East-West Church & Ministry Report
Vol. 5, No. 3, Summer 1997, Covering the Former Soviet Union and East Central Europe


New Restrictive Law on Religion in Russia

Mark Elliott

Key Provisions
President Yeltsin signed a new law on religion restricting the activity of non-Orthodox groups and missionaries on 26 September 1997.  The language of the controversial legislation is somewhat revised, but not substantively different from, the draft he rejected 23 July.  On 19 September the Russian Duma approved the bill, "On Freedom of Conscience and Religious Associations," by a vote of 358 to 6, with one-fourth of representatives abstaining.  And on 24 September the upper house of the Russian legislature, the Federation Council, voted its unanimous approval, 137 to 0.

If implemented and enforced as written it will establish a two-tier approach to state treatment of religious bodies.  A privileged few "traditional" religions will be designated as "religious organizations." In contrast, less-favored "religious groups" will face major impediments to free exercise of religious rights.  Fifteen years of state registration on good behavior is required before a "religious group" can aspire to become a "religious organization."  The law, if enforced as written, will deny less-favored, second-tier "religious groups":  1) the right to operate educational institutions;  2) the right to publish or distribute literature;
3) the right to invite foreign guests to Russia;  4) the right of church access to Russian schools, hospitals, orphanages, and prisons; 5) the right to tax exemptions; and 6) the right of exemption from military service for clergy and clergy candidates.

Also troubling for non-Orthodox groups are the broad provisions for state prohibition of unwanted religious bodies. These grounds for banning, which are readily subject to arbitrary interpretations, include: a) "igniting social, racial, national, or religious dissension;" b) "the infliction of damage . . . on the mortality or health of citizens;" and c) "the performing of depraved or other disorderly actions."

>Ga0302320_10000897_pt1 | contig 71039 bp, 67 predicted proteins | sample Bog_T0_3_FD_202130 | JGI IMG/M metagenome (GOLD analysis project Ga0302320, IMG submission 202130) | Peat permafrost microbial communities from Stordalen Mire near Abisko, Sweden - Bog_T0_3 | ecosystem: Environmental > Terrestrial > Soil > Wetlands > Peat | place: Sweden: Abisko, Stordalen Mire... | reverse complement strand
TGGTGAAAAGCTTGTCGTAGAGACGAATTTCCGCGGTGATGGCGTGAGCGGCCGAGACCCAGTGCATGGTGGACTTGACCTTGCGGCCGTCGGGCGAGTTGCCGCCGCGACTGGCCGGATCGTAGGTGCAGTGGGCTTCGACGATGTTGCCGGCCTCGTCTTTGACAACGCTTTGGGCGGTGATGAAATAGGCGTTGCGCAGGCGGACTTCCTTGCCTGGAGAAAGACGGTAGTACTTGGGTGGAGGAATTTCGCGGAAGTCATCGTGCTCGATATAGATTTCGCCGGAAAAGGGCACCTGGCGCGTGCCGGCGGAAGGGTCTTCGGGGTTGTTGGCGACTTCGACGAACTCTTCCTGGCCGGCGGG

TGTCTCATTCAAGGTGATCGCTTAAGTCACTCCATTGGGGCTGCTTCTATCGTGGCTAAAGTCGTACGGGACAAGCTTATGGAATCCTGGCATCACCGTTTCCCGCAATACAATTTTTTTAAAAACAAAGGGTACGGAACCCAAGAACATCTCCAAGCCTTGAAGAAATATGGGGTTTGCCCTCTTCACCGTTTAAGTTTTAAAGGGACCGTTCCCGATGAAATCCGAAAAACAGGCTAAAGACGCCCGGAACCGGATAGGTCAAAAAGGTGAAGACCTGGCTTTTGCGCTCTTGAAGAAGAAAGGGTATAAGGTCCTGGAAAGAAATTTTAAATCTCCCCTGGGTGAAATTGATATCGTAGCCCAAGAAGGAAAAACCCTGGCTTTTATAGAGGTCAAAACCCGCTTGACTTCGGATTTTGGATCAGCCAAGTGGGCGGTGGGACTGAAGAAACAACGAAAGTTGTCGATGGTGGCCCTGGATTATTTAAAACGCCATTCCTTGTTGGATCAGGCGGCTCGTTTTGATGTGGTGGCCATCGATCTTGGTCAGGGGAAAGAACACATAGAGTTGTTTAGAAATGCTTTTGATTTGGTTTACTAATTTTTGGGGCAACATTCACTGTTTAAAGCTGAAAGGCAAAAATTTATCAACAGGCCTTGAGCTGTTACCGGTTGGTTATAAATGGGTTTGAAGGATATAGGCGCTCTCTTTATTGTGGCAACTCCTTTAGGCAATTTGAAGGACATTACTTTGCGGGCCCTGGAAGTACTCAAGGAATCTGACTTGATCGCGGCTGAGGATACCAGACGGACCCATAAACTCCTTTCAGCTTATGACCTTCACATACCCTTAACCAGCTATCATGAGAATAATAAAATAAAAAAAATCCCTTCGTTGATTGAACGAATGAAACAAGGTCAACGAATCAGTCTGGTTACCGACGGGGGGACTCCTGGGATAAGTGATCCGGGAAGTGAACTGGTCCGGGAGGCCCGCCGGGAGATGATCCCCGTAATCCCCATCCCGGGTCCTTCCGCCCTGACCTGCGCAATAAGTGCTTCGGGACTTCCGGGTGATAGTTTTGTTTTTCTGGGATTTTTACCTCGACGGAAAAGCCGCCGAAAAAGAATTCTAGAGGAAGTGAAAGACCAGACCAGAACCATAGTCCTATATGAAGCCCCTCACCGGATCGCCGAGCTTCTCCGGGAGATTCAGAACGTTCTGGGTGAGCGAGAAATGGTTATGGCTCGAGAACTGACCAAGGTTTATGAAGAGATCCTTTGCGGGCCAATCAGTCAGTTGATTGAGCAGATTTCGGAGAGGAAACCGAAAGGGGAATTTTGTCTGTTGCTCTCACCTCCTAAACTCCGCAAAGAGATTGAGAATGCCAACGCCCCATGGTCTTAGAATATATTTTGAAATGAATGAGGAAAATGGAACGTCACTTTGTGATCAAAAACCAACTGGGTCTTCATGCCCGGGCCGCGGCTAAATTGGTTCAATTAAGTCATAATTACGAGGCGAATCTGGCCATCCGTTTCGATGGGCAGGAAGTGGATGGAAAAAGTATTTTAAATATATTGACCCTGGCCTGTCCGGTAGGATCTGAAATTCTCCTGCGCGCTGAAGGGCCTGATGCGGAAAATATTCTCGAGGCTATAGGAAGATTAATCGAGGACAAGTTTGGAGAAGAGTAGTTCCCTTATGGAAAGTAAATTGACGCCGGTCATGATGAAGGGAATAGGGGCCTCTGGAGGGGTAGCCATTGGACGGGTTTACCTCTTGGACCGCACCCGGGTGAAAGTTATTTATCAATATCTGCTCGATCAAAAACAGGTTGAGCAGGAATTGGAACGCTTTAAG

The Russian Orthodox Church, Communists, and nationalists have pressed hard for this legislation, while Catholics, Protestants, Old Believers, and Orthodox not under the jurisdiction of the Moscow Patriarchate have opposed it.

What Is the Forecast?

  1. It was unclear at press time how seriously the expatriate missionary community would be affected.  But in one strongly Communist provincial city a missionary was told by local officials just prior to the vote that if the law passed his family would have 24 hours to leave the country. If the new law is implemented and enforced as written it could lead to the largest expulsion of missionaries from a single country since China after 1949.
  2. If implemented as written the new law will require an enormous enforcement bureaucracy and will make religion subject to Soviet-style regulation; in fact, religion could become the most regulated aspect of Russian life.
  3. Since Russian administrative practice has always been more important than Russian law, enforcement will almost certainly be uneven--more repressive even than the new national legislation in some cases, and perhaps less repressive towards some Evangelical groups where pragmatic local officials may see a benefit in Protestant compassionate ministries.  Also, long-standing arbitrariness in law enforcement will give local officials greater opportunities to demand bribes.
  4. Basically 10 years of remarkable opportunities (1988-97) have created enough of an expanded Evangelical infrastructure that many Russian Protestants should be able to weather the coming storm.  It is worth remembering that Christian growth in China soared after the missionary exodus.
  5. If the new law is enforced as written, the 14 other former Soviet republics, with 25 million Russians, will probably assume greater importance: a) Western ministries may become more involved in reaching those 25 million; b) Western ministries may make use of some of the other 14 republics as forward bases for whatever short-term work can be done in Russia; and c) training Russians in the "near abroad" for service in Russia could become significant, assuming new Russian Protestant seminaries are closed or crippled.
  6. If the new law is rigorously enforced, the political advantages enjoyed by Orthodoxy in the short run will most likely prove debilitating in the long term because eliminating or radically curtailing non-Orthodox confessions will drastically reduce the possibility of Orthodox internal reform, which is sorely needed. (Throughout history, state-favored churches have consistently lost their spiritual vitality.) 
Mark Elliott is editor of the East-West Church & Ministry Report.


Mark Elliott, "New Restrictive Law on Religion in Russia," East-West Church & Ministry Report, 5 (Summer 1997), 1-2.

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1997 Institute for East-West Christian Studies
ISSN 1069-5664


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